CBC News Admonished for Reporting Opinion as Fact: Network Ombudsman

by EditorL

Pedestrians walk in front of the Canadian Broadcasting Corporation (CBC) building in downtown Toronto. (GEOFF ROBINS/AFP via Getty Images)

By Amanda Brown

CBC’s ombudsman has criticized the news network’s reporting of former Winnipeg mayor Glen Murray’s campaign to run again for municipal government in that city last year, saying it “crossed the line.”

Jack Nagler, English Services ombudsman at CBC/Radio-Canada, said the network reported opinion as fact, as first reported by Blacklock’s Reporter.

“It is worth noting here that Mr. Murray who had been leading in the polls taken in the weeks leading up to the election ended up losing the race,” wrote the ombudsman.

Mr. Nagler did not attribute the loss to negative coverage, but said that there was “one particular detail of CBC’s story that I felt crossed the line and was unfair,” pointing to several quotes of interviewees at the end of the article questioning whether Mr. Murray was fit to be a mayor.

Mr. Murray was appointed executive director of Calgary-based Pembina Institute, an environmental research group, in 2017. He served as Liberal environment minister in Ontario from 2010 to 2017, and was previously mayor of Winnipeg from 1998 to 2004.

In the Winnipeg mayoralty race last Oct. 26, Mr. Murray sought to make a comeback to public office. In an article on Sept. 29, 2022, CBC News referred to him as the “election front-runner” while discussing allegations of misconduct against him.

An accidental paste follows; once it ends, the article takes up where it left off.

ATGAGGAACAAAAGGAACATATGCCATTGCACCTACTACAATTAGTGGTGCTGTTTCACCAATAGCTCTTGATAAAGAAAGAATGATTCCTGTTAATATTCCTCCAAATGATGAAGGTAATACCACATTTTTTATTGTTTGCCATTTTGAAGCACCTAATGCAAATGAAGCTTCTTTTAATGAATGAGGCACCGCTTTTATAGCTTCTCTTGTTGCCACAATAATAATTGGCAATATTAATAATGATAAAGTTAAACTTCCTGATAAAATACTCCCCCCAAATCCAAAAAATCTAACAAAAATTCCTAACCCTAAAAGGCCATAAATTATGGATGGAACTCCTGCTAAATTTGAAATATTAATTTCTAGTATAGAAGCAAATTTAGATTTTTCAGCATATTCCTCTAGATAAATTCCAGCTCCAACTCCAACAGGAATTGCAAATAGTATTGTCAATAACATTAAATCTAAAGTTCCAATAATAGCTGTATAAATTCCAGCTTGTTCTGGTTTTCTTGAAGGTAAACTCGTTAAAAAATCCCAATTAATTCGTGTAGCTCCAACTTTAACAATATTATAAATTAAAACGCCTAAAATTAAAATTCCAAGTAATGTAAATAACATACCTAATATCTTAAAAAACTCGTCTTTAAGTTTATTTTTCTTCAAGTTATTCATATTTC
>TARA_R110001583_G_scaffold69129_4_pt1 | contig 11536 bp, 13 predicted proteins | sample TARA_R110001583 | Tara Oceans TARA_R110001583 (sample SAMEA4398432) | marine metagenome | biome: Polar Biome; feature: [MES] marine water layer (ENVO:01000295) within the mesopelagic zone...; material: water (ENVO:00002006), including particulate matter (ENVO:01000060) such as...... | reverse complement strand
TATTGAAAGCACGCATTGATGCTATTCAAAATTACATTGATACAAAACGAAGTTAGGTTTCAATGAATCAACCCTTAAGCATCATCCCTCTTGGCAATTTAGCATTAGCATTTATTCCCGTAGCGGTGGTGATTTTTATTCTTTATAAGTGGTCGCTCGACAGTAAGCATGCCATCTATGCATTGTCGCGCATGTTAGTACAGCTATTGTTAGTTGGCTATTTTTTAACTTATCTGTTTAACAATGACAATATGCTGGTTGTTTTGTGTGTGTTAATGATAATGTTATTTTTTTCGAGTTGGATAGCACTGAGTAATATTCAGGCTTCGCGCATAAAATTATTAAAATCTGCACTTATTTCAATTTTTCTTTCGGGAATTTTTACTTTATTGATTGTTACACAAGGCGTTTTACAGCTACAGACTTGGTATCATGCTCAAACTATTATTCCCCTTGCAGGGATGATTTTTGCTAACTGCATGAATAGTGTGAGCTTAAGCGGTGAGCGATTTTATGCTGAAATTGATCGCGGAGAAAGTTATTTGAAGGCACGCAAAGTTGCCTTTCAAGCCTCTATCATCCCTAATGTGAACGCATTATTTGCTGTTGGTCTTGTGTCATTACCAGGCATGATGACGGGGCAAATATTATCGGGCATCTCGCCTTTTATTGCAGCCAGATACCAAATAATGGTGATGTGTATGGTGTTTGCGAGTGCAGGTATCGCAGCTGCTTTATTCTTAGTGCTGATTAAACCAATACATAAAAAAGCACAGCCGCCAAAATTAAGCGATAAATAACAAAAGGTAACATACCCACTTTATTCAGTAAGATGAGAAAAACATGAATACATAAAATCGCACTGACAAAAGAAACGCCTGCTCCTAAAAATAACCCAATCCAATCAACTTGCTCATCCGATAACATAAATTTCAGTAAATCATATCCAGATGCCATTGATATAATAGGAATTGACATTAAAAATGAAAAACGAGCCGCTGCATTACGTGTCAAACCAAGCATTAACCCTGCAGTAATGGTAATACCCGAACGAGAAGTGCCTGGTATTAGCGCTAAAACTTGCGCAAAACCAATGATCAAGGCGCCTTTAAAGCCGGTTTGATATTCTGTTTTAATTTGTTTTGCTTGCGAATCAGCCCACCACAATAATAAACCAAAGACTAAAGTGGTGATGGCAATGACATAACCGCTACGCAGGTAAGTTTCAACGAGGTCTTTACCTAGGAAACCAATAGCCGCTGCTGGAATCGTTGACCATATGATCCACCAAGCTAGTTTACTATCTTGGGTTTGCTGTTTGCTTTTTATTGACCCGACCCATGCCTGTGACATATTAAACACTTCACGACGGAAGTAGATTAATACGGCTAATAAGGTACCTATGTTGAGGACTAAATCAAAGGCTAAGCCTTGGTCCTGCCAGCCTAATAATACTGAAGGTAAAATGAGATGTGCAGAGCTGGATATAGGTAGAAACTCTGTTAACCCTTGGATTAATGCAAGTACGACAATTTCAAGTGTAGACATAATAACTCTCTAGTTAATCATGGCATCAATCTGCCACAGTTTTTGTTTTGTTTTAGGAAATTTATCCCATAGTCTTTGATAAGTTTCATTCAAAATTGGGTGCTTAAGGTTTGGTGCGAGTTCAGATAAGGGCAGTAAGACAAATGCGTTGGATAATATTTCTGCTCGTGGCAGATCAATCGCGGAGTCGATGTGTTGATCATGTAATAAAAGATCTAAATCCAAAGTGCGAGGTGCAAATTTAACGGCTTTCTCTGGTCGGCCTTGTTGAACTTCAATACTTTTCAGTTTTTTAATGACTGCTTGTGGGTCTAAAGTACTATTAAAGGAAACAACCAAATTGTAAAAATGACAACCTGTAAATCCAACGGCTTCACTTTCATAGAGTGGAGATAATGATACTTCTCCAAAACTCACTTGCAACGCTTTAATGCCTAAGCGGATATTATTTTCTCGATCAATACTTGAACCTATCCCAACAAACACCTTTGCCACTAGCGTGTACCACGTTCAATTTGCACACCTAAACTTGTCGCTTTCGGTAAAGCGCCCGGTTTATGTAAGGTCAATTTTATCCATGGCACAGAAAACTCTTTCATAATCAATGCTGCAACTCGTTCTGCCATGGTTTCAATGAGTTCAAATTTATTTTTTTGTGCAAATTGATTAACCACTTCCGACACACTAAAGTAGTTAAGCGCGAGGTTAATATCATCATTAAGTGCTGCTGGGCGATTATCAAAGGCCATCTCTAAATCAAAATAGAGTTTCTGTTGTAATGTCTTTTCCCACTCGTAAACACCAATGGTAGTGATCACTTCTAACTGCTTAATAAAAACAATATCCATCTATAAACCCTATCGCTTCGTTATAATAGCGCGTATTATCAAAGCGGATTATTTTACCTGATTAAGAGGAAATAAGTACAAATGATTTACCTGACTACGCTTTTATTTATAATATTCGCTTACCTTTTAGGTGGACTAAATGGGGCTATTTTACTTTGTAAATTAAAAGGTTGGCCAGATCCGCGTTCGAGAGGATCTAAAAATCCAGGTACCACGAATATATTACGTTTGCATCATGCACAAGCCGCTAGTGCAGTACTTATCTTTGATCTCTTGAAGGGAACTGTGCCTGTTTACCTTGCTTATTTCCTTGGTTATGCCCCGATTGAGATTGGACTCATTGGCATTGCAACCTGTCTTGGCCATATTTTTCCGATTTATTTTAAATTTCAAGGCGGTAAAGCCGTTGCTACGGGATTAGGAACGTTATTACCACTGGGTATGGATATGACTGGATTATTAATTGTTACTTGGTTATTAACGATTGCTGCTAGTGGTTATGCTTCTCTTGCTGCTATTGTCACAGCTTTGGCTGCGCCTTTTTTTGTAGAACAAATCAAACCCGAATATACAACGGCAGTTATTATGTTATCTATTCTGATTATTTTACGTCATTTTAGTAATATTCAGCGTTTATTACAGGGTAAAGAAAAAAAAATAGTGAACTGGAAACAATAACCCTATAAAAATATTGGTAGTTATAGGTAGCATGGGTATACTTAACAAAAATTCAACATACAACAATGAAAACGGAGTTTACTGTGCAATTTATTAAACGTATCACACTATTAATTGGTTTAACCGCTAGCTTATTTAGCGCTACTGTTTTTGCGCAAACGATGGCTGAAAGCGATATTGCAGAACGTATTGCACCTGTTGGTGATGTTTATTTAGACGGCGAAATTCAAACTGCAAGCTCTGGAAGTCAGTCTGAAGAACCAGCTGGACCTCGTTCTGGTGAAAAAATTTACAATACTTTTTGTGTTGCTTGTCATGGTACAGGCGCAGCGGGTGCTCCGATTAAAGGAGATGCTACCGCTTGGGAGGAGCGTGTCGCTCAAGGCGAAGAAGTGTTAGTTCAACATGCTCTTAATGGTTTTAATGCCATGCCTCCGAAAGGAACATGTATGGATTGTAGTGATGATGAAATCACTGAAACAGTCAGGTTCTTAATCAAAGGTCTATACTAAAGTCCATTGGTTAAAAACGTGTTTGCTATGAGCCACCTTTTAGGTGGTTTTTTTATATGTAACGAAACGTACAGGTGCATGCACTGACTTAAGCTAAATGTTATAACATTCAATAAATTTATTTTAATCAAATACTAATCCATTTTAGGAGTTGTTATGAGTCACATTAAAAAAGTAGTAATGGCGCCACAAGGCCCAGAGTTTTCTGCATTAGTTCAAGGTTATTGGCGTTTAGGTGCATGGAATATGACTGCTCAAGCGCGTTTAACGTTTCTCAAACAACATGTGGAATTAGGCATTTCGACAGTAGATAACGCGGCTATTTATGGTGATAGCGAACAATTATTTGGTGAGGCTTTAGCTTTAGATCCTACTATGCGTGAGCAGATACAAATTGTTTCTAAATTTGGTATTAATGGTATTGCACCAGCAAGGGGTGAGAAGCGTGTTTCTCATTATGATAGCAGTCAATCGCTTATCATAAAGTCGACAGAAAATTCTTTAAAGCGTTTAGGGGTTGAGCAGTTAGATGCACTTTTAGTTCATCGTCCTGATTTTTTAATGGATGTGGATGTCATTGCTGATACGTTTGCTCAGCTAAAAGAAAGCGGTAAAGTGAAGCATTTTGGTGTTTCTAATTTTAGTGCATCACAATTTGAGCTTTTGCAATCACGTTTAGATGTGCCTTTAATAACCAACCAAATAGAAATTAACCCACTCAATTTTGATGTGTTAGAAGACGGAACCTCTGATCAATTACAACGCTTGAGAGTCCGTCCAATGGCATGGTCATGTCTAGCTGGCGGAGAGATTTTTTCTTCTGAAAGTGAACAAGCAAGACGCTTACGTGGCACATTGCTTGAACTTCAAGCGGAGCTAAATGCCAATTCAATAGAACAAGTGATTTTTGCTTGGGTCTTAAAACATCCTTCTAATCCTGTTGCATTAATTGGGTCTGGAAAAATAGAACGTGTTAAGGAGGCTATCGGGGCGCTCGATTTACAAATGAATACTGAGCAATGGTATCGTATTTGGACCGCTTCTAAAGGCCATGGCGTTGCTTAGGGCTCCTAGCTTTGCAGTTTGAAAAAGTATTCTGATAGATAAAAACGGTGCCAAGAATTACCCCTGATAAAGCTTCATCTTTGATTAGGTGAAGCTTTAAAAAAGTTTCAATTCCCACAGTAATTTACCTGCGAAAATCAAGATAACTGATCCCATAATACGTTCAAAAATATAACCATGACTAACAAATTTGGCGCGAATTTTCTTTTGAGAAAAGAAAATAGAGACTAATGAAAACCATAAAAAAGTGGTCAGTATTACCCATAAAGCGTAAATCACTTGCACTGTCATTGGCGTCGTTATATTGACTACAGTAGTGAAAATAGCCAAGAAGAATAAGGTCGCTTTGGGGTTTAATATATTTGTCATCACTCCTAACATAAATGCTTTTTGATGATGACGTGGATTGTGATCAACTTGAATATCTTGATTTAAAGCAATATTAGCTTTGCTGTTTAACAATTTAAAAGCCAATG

According to the news network, Mr. Murray had resigned from the Pembina Institute in 2018 under controversial circumstances, as “complaints about his management” emerged, including tardiness, harassment, excessive drinking, and “sexual innuendo.”

Mr. Murray lost the election to Scott Gillingham, a former Pentecostal pastor, by 4,391 votes. He denied the misconduct allegations.

Melanie Verhaeghe, managing editor at CBC Manitoba, defended CBC’s news coverage and its use of named sources.

“The mayor of Winnipeg oversees the running of the city and its $1.9 billion operating budget,” wrote Ms. Verhaeghe. “It is a significant job with significant responsibility. Serious candidates should expect close scrutiny.”

The ombudsman said that by publishing the opinions of Mr. Murray’s detractors who had said he was an unfit candidate for the mayoral seat, CBC had “crossed this line.”

In the CBC article, Mr. Murray’s former Pembina Institute co-workers were quoted questioning whether he was “fit to be a mayor” or “would be a toxic mayor” if he won the election.

“Their opinions on Glen Murray’s suitability as mayor were beside the point,” wrote Mr. Nagler. “It didn’t advance the story in a meaningful way. And to have the article conclude with this section – to have the two speakers serve as the ‘final word’ on the subject – felt like piling on.”

Mr. Nagler added: “With only a few weeks to go before election day, CBC would have been wise to simply let Winnipeggers read the story and process it on their own as they decided what to make of Glen Murray’s candidacy.”

Mr. Murray is presently employed as director ofWinnipeg software firm.


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